Our dog Maxi.
Our girl Maxi. February 28, 2001 to September 26, 2016

One week ago today we said goodbye to our dear old Maxi girl, she was almost 16 and it was the hardest decision I have ever had to make. We have had Maxi since she was a tiny pup with huge ears and a dangerously happy tail. As a pup she loved to pull washing off the line and dig up plants, destroying garden beds and leaving unseen holes in the lawn. We called her the ‘Diggingest Dog’ after one of my favourite childhood books. As an adult Maxi loved going to the beach and bouncing through the waves, she still loved digging holes, we have several still to prove it. She had a phobia of storms and refused to walk through doors or gates if she thought there was any chance of them touching her. Her snoring was loud and so was her bark, she kept many a salesperson and religious door knocker from our yard. I loved her soft fur and her friendly, happy face, she was a beautiful, sweet natured girl.

Maxi had been struggling with arthritis for a few years yet still loved her walks and always had did a happy dance at dinner time. The memory of her goofy smile and dancing feet as she impatiently waited for dinner always brings a smile to my face. Recently her struggle intensified, her evening walks reduced in number and distance until she was restricted to sniffing around in the park next door. She loved that park. Hubby and I were preparing ourselves for the inevitable however it happened sooner than we thought and it makes me sad that we did not even get a chance to take her to the beach or let her eat all of her favourite foods.

I was not ready but I don’t think you can ever be ready to make a decision that will end the life of someone you love. Maxi was in pain, she was distressed after falling and not being able to get up again, it was heartbreaking and it was time. The vet came to our house and we took Maxi outside to her favourite spot in the yard, the spot where she can see everyone coming and going. It was a beautiful day, she had some roast beef and with her head resting on my lap I said goodbye as the tears rolled down my face. I kissed her forehead and closed her eyes, it was peaceful and quiet. Maxi was gone, she was no longer in pain. I sobbed for hours.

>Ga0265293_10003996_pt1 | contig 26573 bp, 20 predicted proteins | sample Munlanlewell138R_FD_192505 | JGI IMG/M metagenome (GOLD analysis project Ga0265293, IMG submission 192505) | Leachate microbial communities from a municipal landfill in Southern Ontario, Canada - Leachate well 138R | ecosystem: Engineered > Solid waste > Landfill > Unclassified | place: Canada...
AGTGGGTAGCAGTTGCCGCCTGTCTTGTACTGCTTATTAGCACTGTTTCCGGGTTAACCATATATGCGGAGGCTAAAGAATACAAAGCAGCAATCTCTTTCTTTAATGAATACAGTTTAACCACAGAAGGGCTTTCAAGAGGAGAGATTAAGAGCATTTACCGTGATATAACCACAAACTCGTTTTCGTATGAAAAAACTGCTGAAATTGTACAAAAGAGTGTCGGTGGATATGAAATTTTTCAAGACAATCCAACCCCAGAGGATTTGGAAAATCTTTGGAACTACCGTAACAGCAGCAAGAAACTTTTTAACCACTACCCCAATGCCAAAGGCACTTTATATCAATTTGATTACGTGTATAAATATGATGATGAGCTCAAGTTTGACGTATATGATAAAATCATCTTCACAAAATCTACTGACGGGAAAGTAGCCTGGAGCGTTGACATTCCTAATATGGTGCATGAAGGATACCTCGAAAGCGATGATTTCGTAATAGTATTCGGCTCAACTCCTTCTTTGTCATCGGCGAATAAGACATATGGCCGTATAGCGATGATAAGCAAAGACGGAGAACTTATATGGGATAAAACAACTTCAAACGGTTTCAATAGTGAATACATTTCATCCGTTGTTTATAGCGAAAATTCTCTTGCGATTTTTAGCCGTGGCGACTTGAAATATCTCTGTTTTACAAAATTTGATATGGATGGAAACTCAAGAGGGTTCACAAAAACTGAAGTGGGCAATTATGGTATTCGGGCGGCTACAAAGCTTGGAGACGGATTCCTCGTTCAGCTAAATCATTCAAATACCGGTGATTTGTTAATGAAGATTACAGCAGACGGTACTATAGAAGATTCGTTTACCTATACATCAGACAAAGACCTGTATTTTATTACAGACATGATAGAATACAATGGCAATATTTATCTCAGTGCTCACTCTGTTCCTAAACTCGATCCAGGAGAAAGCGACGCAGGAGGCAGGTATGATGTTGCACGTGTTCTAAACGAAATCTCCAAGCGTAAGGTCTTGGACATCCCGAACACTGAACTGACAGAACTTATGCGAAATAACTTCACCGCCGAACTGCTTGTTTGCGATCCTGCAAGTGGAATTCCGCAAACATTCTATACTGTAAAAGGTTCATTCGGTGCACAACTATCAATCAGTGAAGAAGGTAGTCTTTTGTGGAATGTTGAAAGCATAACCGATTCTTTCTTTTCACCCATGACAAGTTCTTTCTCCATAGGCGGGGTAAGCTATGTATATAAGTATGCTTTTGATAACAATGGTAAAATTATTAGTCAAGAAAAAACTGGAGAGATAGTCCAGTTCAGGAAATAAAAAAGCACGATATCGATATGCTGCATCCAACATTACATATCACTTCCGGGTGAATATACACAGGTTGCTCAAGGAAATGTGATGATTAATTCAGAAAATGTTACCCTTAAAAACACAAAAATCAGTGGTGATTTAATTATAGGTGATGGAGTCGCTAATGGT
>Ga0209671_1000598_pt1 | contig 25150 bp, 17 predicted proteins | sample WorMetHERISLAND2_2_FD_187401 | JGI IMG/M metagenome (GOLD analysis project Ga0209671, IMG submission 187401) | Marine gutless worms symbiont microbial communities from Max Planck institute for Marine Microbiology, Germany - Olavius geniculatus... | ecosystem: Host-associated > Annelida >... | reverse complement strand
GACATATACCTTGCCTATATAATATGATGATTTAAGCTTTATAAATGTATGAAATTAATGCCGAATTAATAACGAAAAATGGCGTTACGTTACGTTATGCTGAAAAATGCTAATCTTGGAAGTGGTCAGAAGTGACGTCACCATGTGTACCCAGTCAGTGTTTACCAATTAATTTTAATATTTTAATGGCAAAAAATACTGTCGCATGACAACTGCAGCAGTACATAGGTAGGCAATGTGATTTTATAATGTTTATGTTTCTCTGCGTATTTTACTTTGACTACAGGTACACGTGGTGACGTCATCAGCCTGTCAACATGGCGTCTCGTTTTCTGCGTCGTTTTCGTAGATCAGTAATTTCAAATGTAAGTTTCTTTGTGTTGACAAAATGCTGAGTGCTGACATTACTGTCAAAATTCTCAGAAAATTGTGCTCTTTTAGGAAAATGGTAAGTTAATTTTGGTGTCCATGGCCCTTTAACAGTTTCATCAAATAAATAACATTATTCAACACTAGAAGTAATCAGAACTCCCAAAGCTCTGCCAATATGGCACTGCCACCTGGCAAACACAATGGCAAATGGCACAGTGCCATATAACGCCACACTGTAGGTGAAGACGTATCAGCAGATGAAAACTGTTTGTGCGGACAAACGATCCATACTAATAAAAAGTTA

One week later and I still can’t believe she is gone, her absence all too real when I enter the house and see her empty bed. Maxi had been with me for a good chunk of my adult life, she was with me through many ups and downs, sensing sadness and knowing just when to rest her head in sympathy on my lap. Such a beautiful, sweet natured dog, everyone who met her fell in love and she loved everyone. Bundy still looks for Maxi, he is not anxious but will seek her out and he occasionally sniffs her bed and checks for leftovers in her bowl. I do not have the heart to put her things away, it makes our house feel empty and I’m still not ready to say goodbye.

Swell Festival 2016 – part 2

On my last post I shared some of the sculptures featured in the Swell 2016 Sculpture Festival. As promised, here is a part two of my selection of images.

Swell Festival 2016 – part 1

Up before the sun and with a hit of caffeine, Hubby, Bundy and I were ready to head south to Currumbin, host to the 2016 Swell Sculpture Festival. Sunrise and sunset are the best times to experience the festival, fewer crowds and better light for taking photos. Bundy loves the festival, it is his chance to run around on the sand and meet a few new faces (or sniff new butts to put it in dog terms). Alphy the turtle is the big hit this year, as are the huge deck chairs but I really love the dog walker sculpture and the timber freight boxes lying on the sand. With so many sculptures I have decided to break up the photos and share them in two lots, you will see more of the dog walker and other wonderful works of art sometime next week.

Which one is your favourite?

Wordless Wednesday: Castle rock

Edinburgh castle
Edinburgh Castle, historic fortress built on volcanic rock